Olivier-winning Denise Gough: ‘Actresses play either virgins or whores’
- Credit: Archant
Hackney-based Denise Gough was ready to quit acting after a year of rejection but then she landed a part as recovering addict Emma and the awards started rolling in. The West End star tells Bridget Galton why it’s only the icing sugar that will go to her head.
Denise Gough may have just elbowed Nicole Kidman aside to scoop the best actress Olivier, but a year ago she was considering quitting the business.
After a year of “being rejected in so many horrible, awful ways,” the 35-year-old was on her uppers and applying for cleaning jobs.
Luckily the Hackney-based actress landed a part that was a brilliant fit for her talents and a gut-wrenchingly memorable night at the theatre.
Small wonder that she’ll “never tire” of talking about recovering addict Emma in Duncan Macmillan’s People Places and Things.
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“I knew it was a great play, that was obvious, but I didn’t know that everyone else would think that,” says Gough whose herculean efforts to secure the role included snorting icing sugar in the audition “Ha straight to the brain!”
Her turn as the pathologically unreliable actress in flight from reality has won as many plaudits since transferring from the National Theatre to Wyndham’s.
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Now the actress whose aforementioned rejections included being ‘not pretty enough’, and ‘too scary’ is enjoying her well deserved moment in the spotlight; without forgetting how lucky she is.
“I really wanted the part, I couldn’t believe someone had written such truth. There’s one speech about acting, specifically what it’s like to be a woman in our industry, that I thought ‘how do you know how we feel?
“To play a woman with such complexity, for a man to understand that we are living a very big life as women… that doesn’t get represented on stage a lot.
“We’re either virgins or whores, she’s neither, she’s just a f***ing human being and it’s a total joy to play her.”
The play opens with Emma disastrously slurring her way through Chekhov’s The Seagull, then chaotically checking into rehab where she proceeds to lie about her past, while furiously resisting group therapy and AA’s mantra of submitting to a higher power.
As she goes cold turkey, her cynicism gives way to a grope towards redemption – even as the final bruising confrontation with her parents sets her journey into the context of her past behaviour.
It is partly Gough’s physically draining total dedication to the role that has won such praise.
“Maybe the audience like seeing someone on stage who is completely committed,” she muses.
“I’ve never understood the method but I do disappear for a bit. She takes over for those two hours but I never forget that it’s theatre.”
It’s also a searingly honest look at an addict’s journey that 12 steppers have identified with.
“It tells the truth this play, about how addiction ravages through people’s lives in the most awful way. How people want you out of your lives because you behave so badly, it isolates you.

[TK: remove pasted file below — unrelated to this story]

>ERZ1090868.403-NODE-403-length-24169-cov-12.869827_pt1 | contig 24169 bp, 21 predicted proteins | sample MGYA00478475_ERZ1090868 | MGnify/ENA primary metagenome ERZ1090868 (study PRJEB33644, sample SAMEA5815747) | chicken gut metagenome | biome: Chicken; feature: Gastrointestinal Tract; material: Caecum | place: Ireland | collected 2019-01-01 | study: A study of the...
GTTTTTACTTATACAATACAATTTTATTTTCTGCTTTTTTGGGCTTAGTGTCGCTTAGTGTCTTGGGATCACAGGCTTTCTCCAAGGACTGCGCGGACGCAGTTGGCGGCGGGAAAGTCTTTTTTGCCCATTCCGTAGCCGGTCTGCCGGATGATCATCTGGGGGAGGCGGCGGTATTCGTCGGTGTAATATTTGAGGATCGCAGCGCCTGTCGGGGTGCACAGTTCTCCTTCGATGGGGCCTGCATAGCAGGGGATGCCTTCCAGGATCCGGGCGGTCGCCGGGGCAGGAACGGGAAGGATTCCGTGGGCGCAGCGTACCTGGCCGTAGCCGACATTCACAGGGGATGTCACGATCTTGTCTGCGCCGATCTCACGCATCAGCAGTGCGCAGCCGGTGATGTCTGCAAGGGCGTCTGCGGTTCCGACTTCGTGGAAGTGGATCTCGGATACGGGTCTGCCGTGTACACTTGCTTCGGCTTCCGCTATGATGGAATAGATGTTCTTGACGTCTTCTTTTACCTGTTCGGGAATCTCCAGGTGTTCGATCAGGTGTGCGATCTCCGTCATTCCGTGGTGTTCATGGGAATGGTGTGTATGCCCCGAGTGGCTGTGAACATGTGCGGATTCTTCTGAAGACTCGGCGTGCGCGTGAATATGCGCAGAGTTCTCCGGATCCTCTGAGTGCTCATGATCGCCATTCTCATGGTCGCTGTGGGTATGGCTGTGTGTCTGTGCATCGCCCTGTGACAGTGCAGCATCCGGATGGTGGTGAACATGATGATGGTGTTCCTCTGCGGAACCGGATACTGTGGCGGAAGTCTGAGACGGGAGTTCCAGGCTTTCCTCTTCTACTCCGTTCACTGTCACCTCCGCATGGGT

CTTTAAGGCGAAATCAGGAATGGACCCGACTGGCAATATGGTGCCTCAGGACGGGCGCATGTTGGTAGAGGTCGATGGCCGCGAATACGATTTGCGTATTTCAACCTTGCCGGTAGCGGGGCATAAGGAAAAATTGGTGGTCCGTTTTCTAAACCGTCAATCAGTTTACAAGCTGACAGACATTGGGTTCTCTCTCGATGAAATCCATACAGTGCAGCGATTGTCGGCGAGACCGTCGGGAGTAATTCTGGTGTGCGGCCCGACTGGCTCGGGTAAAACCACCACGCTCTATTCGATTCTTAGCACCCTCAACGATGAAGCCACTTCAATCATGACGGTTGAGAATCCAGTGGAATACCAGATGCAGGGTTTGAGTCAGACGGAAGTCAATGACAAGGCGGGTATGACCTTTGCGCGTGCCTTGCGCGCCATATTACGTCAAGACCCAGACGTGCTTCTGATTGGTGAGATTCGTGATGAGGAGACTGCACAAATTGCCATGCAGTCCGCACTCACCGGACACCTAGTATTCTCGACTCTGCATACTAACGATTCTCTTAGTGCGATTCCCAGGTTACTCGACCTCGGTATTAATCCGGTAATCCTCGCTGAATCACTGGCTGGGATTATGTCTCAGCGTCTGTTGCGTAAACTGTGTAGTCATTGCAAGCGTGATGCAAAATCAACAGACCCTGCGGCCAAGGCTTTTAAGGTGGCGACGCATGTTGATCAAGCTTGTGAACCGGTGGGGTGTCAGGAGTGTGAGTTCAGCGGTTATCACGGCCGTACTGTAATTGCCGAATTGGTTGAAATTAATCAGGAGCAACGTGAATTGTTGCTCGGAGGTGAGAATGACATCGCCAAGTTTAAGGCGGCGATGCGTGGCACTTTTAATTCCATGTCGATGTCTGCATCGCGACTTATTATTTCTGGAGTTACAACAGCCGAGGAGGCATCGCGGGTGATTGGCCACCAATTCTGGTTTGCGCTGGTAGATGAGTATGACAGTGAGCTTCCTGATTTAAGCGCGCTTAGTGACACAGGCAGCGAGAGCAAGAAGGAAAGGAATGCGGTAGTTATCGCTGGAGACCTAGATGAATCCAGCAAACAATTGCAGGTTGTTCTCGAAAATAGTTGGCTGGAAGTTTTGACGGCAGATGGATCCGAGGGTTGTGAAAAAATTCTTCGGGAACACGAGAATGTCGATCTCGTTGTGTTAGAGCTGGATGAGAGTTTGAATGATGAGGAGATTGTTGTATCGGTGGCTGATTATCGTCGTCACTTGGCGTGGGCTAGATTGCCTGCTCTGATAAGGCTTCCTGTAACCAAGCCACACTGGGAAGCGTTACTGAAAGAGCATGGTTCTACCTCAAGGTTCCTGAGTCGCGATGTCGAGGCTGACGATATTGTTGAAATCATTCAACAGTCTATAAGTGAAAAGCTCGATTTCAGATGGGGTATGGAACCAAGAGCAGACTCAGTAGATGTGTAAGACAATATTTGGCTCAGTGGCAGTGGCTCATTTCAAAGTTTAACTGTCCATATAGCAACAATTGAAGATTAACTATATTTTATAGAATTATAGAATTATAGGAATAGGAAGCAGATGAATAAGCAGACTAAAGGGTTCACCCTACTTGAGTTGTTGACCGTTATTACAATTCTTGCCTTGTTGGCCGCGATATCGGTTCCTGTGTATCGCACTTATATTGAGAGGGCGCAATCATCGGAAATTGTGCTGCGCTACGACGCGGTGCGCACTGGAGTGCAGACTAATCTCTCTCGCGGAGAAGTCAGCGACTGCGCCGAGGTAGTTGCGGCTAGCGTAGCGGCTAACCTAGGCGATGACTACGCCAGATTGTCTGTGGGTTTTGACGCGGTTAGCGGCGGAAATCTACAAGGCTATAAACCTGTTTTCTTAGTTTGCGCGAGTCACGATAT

“So often you see plays that try to chocolate box addiction. That’s why she’s an addict, now she gets clean, isn’t it wonderful? I’ve seen plays where I’ve wanted to get up on stage and light a crack pipe. This play doesn’t try to explain it or tell you why it affects some people and not others. It’s just a look at this character’s life and says do you relate? We all have the personality to want to escape off into another world.”
Ironically to have the energy to play someone who’s falling apart, Gough must remain sober and healthy during the run.
“Anyone who did brilliant work when they were addicts did so in spite of it not because of it. I don’t do any of that because I am better when I show up. On this show I couldn’t be going out and getting hammered.”
While Emma questions the religious-based AA programme Gough won’t hear a word against it.
“Lack of self-esteem is the fire of addiction and AA encourages self acceptance and love. People get funny about the word God - I am a recovering Catholic myself – but it’s not about religion it’s about spiritually opening up your life to something very personal, relinquishing control. I have seen it work too many times to want to question it. For an addict the substance is the solution not the problem, the problem is f***ing reality.”
As a “crazy wayward teen” Gough came to London from Ireland at 16 where she lived in penury before ganing a scholarship to drama school.
It must have horribly worried her parents, but as number 7 of 11 children she laughs that she was always so far removed from parental attention it’s no surprise she chose a job where “people have to shut up until I finish talking then they have to clap.”
Now although she feels she’s “in the gang” she’s not interested in running off to Hollywood. In fact there’s another job lined up at the NT later this year.
“London has given me everything,” she adds. “I am so grateful to this country I came here on a boat when I was 16 as an immigrant and being a stage actress has always been my life’s ambition. I’ve never been in a situation before of knowing what I was going to do next and it’s the greatest feeling. It’s happening right now. I am having the time of my life.”